“Trust the process,” everyone tells a writer.

Yes, well, you can say that all day to a writer, but in the end, you have to trust yourself. And that can be the hardest part of the whole damn journey.

Yours, as always,
Captain Val

Coming Up!
Who the hell knows? I'm trying to finish a novel, for landlubber's sake!

For more about Cheryl:
Cheryl comes out as Sugar, the advice columnist on The Rumpus
Cheryl is featured in the March issue of Vogue 
Click here for Cheryl's website


Lisa Threadgill said... [Reply to comment]

Wonderful post. So much, so true, so courageous. I'll definitely check in again. Well done!

Rossandra White said... [Reply to comment]

Holy cow! Valerie. Outstanding piece. I'm kinda at a loss for words to tell the truth. Thank you.

Intertwingled said... [Reply to comment]

I really appreciate you sharing this. I have been questioning my own way of dealing with grief in comparison to my daughters and wondering .... It was very timely for me and reminds me that it doesn't matter how we get there or even if we get there but that we make the journey. It is about ourselves and our own connections, our own sorting outs but the emotions and the types of experiences are shared. Women sharing that is so empowering. Thank you.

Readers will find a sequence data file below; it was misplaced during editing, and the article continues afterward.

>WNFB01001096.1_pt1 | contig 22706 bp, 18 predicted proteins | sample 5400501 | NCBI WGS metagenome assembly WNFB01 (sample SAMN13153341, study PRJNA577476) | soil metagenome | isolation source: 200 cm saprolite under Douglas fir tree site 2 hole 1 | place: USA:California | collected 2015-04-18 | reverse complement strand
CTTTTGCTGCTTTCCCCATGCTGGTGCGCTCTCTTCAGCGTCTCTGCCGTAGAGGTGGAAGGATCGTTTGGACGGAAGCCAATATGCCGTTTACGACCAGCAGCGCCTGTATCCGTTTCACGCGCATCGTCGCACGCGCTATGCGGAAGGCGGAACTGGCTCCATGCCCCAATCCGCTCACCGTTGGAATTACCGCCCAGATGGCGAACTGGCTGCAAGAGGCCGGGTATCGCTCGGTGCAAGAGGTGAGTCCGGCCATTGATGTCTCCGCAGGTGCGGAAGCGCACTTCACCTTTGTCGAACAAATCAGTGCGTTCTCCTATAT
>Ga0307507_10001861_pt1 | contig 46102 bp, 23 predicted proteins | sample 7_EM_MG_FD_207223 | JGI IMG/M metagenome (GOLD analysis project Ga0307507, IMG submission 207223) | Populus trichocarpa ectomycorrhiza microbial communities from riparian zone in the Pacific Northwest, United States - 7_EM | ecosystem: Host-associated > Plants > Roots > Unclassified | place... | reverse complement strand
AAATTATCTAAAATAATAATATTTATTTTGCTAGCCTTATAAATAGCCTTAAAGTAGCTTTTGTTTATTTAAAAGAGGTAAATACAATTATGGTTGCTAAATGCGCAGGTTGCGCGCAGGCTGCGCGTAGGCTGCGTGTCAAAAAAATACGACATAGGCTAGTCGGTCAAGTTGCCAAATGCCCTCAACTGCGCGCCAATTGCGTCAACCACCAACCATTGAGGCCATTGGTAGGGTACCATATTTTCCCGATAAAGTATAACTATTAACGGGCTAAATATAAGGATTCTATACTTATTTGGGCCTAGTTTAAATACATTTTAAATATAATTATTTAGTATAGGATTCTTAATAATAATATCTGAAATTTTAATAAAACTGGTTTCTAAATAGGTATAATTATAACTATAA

Valerie Brooks said... [Reply to comment]

Oh, Aria, I'm so glad it was timely. No. It doesn't matter how long, how, or what path it takes to get there. Healing is as individual as the individual. Hugs to you and your daughters.

Valerie Brooks said... [Reply to comment]

Thank you so much, Lisa. You don't know how much that means. It was scary and having you reply right away eased my body, never mind my mind!

Valerie Brooks said... [Reply to comment]

Oh, gosh, Rossandra! Just you saying "Holy cow" made me laugh! Thank you for commenting. I take your loss for words as a big compliment. Please come back to visit. I promise to make you laugh in the future.